Written by PETA
A reportedly "startled" elephant kicked a circus trainer or groom so hard that he was thrown 20 feet and died of his injuries at the scene. The attack occurred backstage at a Shrine Circus performance Friday evening in Wilkes-Barre, Pennsylvania.
The elephant involved is believed to be an African elephant named Dumbo, who was captured in Africa in 1985 and belongs to Terry Frisco. PETA has previously caught Terry's brother, Tim Frisco, beating elephants behind the scenes.
No word yet on whether circus mouthpieces are attempting to claim that the elephant was "playing" with the trainer, but if a "startled" elephant can be this dangerous, imagine the damage that a really angry elephant can inflict. It makes the video that we told you about last week—in which a trainer with the Liebel Family Circus holds a toddler in one hand as she uses a bullhook in the other to jab an elephant—all the more harrowing.
This isn't the first time that an elephant has lethally lashed out at the guy wielding the bullhook, and it almost certainly won't be the last. Circuses rely on an abusive training regimen that starts with beatings and intimidation from the time that elephants are still babies and doesn't stop until they've performed their last headstand. Is it any wonder that some of these gentle giants eventually get fed up and fight back?
PETA has been trying to convince the Shriners to stop using animal circuses as fundraisers for years to no avail, despite the fact that their circuses are connected to a growing list of dangerous and deadly incidents involving wild animals. Last year, two elephants performing at the Murat Shrine Circus in Indianapolis, Indiana, knocked down a mobile staircase during elephant rides, resulting in a dozen children being treated by paramedics. In 2005, a trainer was stomped to death by an elephant used in a Shrine Circus in Fort Wayne, Indiana. In 2002 and again in 2003, elephants bolted from the Shrine Circus tents and went on rampages in Wisconsin and Michigan, respectively. It's sad to think that this tragic list of deaths and injuries has failed to make the Shriners come to their senses.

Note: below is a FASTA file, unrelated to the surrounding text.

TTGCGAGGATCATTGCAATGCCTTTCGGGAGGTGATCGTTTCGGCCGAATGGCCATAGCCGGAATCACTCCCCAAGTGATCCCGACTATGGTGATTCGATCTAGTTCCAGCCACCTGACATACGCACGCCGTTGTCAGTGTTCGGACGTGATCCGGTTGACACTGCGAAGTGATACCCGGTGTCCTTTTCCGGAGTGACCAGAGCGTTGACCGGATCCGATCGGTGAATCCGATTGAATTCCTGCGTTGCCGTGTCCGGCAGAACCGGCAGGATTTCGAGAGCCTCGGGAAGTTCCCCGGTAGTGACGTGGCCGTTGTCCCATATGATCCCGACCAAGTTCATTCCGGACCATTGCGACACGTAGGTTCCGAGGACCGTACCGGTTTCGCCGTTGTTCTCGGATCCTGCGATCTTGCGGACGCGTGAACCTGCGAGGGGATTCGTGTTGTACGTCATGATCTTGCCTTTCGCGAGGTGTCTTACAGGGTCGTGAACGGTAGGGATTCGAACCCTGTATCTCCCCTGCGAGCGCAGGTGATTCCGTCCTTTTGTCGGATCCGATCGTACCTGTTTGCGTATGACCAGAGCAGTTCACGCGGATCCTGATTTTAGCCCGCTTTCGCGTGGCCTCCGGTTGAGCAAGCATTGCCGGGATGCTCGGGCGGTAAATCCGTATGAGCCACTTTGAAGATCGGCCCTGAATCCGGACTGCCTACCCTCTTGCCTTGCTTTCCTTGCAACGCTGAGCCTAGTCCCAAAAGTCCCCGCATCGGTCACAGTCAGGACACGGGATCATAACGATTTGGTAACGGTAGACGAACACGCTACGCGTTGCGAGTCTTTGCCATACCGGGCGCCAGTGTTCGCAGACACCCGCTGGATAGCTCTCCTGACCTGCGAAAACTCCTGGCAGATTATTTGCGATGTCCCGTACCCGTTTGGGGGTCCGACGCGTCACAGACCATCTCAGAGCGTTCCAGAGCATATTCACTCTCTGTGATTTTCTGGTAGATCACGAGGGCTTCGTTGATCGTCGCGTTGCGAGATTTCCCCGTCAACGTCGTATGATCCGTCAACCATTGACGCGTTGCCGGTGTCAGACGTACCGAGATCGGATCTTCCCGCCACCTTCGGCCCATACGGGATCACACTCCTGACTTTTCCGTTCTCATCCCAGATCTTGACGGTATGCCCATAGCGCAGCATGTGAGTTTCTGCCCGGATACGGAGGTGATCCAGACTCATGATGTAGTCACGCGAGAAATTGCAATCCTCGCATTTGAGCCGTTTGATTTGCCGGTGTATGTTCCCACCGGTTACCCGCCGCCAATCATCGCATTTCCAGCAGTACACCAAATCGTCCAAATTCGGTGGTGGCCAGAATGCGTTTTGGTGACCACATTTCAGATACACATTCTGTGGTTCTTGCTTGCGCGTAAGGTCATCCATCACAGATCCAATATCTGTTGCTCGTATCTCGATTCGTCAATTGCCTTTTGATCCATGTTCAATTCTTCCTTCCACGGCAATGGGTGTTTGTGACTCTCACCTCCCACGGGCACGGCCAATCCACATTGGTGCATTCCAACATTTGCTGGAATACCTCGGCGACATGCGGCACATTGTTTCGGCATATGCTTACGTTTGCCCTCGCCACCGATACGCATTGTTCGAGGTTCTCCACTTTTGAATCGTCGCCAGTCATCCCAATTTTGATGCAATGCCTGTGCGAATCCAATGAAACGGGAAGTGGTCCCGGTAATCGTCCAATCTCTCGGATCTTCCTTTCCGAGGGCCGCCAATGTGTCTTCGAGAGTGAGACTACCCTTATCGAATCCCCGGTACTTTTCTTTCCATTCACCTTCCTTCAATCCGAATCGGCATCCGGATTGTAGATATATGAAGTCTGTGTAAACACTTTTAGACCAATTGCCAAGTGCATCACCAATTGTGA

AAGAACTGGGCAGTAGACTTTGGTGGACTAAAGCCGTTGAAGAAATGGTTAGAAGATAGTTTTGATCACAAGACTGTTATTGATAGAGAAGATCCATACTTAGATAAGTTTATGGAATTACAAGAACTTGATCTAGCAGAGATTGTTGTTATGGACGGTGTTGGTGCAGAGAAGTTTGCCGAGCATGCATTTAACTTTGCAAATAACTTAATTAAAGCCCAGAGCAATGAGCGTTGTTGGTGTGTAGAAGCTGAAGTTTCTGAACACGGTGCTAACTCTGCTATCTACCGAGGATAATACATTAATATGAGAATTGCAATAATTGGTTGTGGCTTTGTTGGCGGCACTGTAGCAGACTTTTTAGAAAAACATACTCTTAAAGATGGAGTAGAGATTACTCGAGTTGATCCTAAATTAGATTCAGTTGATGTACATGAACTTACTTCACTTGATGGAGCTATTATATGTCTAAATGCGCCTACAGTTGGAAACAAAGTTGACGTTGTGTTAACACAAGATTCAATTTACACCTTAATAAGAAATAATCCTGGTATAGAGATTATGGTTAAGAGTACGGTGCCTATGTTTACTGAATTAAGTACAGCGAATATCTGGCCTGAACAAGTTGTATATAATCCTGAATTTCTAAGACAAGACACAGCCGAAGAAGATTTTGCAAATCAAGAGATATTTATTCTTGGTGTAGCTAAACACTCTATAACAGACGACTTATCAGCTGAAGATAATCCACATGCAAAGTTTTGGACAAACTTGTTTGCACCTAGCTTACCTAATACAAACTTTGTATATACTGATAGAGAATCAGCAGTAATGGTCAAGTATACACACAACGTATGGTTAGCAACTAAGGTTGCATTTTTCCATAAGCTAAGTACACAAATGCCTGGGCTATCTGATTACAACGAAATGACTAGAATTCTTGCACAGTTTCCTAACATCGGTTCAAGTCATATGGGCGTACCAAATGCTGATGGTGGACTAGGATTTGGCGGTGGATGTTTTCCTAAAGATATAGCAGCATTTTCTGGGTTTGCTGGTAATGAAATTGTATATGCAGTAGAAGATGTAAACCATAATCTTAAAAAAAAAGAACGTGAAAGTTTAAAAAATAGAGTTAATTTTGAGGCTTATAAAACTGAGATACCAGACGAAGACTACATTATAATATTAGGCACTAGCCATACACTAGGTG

Update: Recent news reports are claiming that Dumbo was trying to protect the groomer whom she stomped to death. But this happens every time someone is bludgeoned or stomped to death by an elephant or an orca: Those who profit from keeping the animals miserably bound in chains or confined to small pools always say that the animal was playing or trying to protect the person. The public should stand up and say, "Enough! We are not that gullible!" These animals are extremely intelligent. They know when to be gentle, and they know that you don't protect or play with human beings by smashing them into the ground or the bottom of the pool. After a lifetime of being told, "Do this, do that," being hurt with electric prods and bullhooks, and having their food withheld unless they stand on their head or tail, they crack.
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Almost all of us grew up eating meat, wearing leather, and going to circuses and zoos. We never considered the impact of these actions on the animals involved. For whatever reason, you are now asking the question: Why should animals have rights? Read more.